This is the 1st part of a series celebrating the 50th anniversary of the Hyde County, N.C., school boycott, a remarkable chapter in the history of America’s civil rights movement and the subject of my first book, Along Freedom Road
The villages and natural areas around Lake Mattamuskeet are some of my favorite places on the North Carolina coast. They make up the mainland part of Hyde County and have a singular austere beauty: endless miles of salt marsh, great swamplands, glorious sunrises and a landscape of woods and fields dotted with lovely old churches and fish houses.
One of the things I like most about Hyde County is that, in the wintertime, you can almost always hear the haunting cries of the birds—the hronk, hronk, hronk of the Canada geese, the snow geese’s plaintive culk, culk and the tundra swans that sound like baying hounds somewhere far-off.
The great lake draws the migratory birds all the way from the tundra at the edge of the Arctic Sea and Greenland. When you live in Hyde County, as I did for a year when I was young, the soft murmur of their cries on the lake at night sounds like the Earth’s heartbeat.
The county sits on the northern edge of Pamlico Sound and water is everywhere: the great estuary intermingling with lakes and tidal creeks, bogs and pocosins and old slave-dug canals.
Ocracoke Island is in Hyde County and attracts a busy tourist trade and new residents. But on the mainland, where most of the county’s people live, all is quiet. There the population has been declining steadily for more than a century. Whole villages have disappeared, lost to the swamps and tides.
The county has been poor for a long time, too. In the 1950s and ‘60s, it was one of America’s most impoverished counties.
Today even the county seat, Swan Quarter, has a population of less than 500 residents. In 2003 Hurricane Isabel nearly swallowed up the community. When you visit, you will see that the village looks as if it is still trying to decide whether or not it is time to throw in the towel.
The county has two other towns, Engelhard, a fishing village on Far Creek, which has a population of five or six hundred, and Fairfield, a long-fading timber village on the north side of the lake, on the edge of what the early colonists called the Great Alligator Swamp.
Today I think a state prison is the county’s largest employer, but when I lived there most people made their livings as crab pickers, oyster shuckers, fishermen, farmers and field hands.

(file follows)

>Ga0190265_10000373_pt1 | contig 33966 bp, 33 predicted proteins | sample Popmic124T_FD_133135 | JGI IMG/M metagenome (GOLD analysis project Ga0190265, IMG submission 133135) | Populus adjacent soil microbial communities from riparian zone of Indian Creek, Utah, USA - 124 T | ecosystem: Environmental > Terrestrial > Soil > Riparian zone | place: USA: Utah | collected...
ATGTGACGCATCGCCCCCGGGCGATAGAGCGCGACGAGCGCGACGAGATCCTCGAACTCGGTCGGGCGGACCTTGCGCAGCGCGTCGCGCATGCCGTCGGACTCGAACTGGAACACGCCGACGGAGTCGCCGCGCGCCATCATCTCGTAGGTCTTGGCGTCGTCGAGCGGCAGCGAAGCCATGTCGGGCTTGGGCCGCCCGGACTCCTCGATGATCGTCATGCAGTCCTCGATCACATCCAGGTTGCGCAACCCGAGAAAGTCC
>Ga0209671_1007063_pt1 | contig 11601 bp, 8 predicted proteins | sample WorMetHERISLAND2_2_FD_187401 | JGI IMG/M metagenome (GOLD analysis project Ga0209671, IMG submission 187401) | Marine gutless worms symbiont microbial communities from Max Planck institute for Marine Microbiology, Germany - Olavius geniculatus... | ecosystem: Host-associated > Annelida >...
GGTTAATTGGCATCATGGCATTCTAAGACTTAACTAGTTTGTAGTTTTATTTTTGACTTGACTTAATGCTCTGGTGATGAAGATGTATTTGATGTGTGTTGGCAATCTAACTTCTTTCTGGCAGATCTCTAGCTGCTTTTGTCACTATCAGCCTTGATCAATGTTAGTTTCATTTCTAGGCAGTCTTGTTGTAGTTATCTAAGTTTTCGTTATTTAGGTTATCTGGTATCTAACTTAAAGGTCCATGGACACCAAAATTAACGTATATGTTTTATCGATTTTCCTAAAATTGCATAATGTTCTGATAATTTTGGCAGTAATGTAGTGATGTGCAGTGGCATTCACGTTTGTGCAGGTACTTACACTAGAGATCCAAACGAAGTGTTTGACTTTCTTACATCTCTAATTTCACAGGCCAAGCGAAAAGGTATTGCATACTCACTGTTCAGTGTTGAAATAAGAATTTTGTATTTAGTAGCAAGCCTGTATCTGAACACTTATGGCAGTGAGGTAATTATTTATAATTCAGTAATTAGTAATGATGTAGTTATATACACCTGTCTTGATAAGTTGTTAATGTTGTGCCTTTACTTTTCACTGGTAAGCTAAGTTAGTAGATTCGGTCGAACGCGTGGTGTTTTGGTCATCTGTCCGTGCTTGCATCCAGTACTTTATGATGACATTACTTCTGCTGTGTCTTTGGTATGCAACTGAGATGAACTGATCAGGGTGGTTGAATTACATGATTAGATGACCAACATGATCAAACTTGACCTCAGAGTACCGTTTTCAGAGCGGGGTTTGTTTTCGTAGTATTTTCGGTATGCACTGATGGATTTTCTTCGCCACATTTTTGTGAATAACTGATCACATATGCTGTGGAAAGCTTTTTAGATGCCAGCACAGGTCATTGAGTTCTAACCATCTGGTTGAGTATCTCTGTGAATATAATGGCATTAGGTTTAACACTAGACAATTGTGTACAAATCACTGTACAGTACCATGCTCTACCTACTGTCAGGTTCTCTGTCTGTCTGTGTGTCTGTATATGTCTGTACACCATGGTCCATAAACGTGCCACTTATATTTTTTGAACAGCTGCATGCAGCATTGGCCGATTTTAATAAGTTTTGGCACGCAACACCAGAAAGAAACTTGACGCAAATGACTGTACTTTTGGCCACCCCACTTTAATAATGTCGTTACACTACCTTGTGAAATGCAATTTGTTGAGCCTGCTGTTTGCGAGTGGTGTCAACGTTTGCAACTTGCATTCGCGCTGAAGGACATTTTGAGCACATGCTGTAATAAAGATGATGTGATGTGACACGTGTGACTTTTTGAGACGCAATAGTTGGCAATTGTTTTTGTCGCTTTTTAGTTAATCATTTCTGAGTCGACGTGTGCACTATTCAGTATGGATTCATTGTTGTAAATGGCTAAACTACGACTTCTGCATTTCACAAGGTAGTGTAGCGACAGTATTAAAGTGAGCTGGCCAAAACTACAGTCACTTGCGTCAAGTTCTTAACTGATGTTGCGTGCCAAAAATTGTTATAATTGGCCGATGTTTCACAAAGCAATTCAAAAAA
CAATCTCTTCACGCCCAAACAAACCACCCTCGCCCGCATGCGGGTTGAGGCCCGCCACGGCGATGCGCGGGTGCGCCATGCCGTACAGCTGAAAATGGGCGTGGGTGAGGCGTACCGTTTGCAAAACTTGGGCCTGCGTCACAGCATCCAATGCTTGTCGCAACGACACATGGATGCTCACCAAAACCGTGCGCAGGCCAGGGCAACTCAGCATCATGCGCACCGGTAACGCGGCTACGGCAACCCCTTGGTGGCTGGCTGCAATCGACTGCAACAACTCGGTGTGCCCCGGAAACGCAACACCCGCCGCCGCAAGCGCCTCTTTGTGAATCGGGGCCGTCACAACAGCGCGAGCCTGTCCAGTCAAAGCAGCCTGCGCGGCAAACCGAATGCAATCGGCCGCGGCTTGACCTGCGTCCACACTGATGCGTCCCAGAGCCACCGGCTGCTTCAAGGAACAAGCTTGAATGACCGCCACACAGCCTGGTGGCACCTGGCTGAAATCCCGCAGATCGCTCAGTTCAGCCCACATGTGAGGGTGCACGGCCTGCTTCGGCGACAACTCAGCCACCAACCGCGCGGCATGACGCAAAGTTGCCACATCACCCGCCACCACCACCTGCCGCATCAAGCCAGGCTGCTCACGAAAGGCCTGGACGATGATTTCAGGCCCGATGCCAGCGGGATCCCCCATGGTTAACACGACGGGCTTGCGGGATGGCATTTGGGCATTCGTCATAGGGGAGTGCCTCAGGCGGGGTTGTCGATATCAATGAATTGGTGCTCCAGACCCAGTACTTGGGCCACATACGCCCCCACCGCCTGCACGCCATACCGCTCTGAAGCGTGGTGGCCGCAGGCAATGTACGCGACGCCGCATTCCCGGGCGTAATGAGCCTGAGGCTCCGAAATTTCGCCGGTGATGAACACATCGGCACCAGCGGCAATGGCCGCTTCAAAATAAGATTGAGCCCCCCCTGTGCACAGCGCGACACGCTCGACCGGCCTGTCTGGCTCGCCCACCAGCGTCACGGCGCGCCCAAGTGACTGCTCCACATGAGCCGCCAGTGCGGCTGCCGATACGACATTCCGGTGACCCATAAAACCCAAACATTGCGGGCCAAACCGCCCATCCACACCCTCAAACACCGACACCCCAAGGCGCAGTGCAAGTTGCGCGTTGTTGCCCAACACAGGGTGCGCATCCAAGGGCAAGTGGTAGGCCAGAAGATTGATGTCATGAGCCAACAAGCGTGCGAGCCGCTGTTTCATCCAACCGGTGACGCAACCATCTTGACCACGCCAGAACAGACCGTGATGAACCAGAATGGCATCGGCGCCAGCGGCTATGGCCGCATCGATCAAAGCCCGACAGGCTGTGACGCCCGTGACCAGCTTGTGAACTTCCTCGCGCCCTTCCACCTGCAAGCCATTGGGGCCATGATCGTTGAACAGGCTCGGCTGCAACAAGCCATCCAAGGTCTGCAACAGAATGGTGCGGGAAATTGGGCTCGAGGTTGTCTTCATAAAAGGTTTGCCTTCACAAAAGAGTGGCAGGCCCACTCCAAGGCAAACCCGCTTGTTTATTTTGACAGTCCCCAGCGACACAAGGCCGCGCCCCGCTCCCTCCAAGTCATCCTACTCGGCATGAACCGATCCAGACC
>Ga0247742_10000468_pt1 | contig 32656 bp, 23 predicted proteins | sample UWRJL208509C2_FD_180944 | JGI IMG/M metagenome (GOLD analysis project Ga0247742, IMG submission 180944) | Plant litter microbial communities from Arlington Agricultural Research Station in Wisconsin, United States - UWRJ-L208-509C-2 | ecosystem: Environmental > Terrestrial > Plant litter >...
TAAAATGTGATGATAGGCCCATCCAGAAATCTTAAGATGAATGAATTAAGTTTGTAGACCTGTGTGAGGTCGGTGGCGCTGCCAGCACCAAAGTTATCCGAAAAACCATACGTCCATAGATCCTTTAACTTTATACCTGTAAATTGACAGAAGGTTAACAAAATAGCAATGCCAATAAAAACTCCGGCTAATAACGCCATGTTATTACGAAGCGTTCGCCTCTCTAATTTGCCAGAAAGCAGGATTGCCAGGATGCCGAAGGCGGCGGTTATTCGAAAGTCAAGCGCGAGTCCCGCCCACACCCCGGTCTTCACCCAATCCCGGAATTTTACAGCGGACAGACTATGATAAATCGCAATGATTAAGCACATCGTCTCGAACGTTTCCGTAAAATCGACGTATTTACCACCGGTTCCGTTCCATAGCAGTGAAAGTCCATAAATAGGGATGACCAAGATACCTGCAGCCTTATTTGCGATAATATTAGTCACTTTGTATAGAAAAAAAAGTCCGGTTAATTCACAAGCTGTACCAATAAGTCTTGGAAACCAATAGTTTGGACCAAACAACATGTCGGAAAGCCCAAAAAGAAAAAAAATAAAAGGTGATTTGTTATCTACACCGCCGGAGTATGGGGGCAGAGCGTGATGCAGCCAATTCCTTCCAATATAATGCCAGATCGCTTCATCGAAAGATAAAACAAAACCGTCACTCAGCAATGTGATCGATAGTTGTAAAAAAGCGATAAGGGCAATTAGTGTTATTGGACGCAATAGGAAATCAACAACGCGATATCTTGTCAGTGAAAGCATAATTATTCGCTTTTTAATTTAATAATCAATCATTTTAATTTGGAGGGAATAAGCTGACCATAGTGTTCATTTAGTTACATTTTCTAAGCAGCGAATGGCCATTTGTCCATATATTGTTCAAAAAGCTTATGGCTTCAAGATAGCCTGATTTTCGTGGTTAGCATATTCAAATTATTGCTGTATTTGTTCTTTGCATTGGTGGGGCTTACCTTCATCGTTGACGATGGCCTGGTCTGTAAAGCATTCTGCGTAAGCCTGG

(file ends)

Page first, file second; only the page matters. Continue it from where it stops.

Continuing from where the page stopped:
That year I occasionally met people from other places, too—often times, recluses and runaways, hiding from something or licking wounds, or sometimes doing things they ought’en to have done (where they hoped nobody would notice), living on the far edge of the world.
You might not think Hyde County was the kind of place where one of the most extraordinary events in America’s civil rights history occurred, but it did happen there, in 1968 and 1969, and it was the subject of my first book, which was called Along Freedom Road.
Saving Historically Black Schools
Fifty years ago this week, Hyde County’s African American families pulled their children out of the public schools. They stayed out of school for an entire year. They marched day after day for months.
Ironically, a school desegregation plan sparked the black community’s boycott. In 1954, in Brown v. the Board of Education, the U.S. Supreme Court had ruled that racially segregated schools were unconstitutional.
As in most of the state’s other school districts, Hyde County’s white leaders resisted the Supreme Court’s ruling for 14 years.
Finally, under pressure from the federal government, most of the state’s school districts allowed black and white children to go to school together between 1968 and 1971.
But as in the rest of the South, white political leaders turned school desegregation into a one-way street.
In nearly all school districts, those white leaders closed historically African American schools, even when they were newer or had better physical plants than their white counterparts.
White school leaders sent black children to previously all-white schools, and they discharged or demoted black principals. They fired a high proportion of black teachers. In many cases, they relegated black children to a second-class status within desegregated schools.
Many black communities reluctantly accepted this kind of school desegregation, no matter how galling and unfair.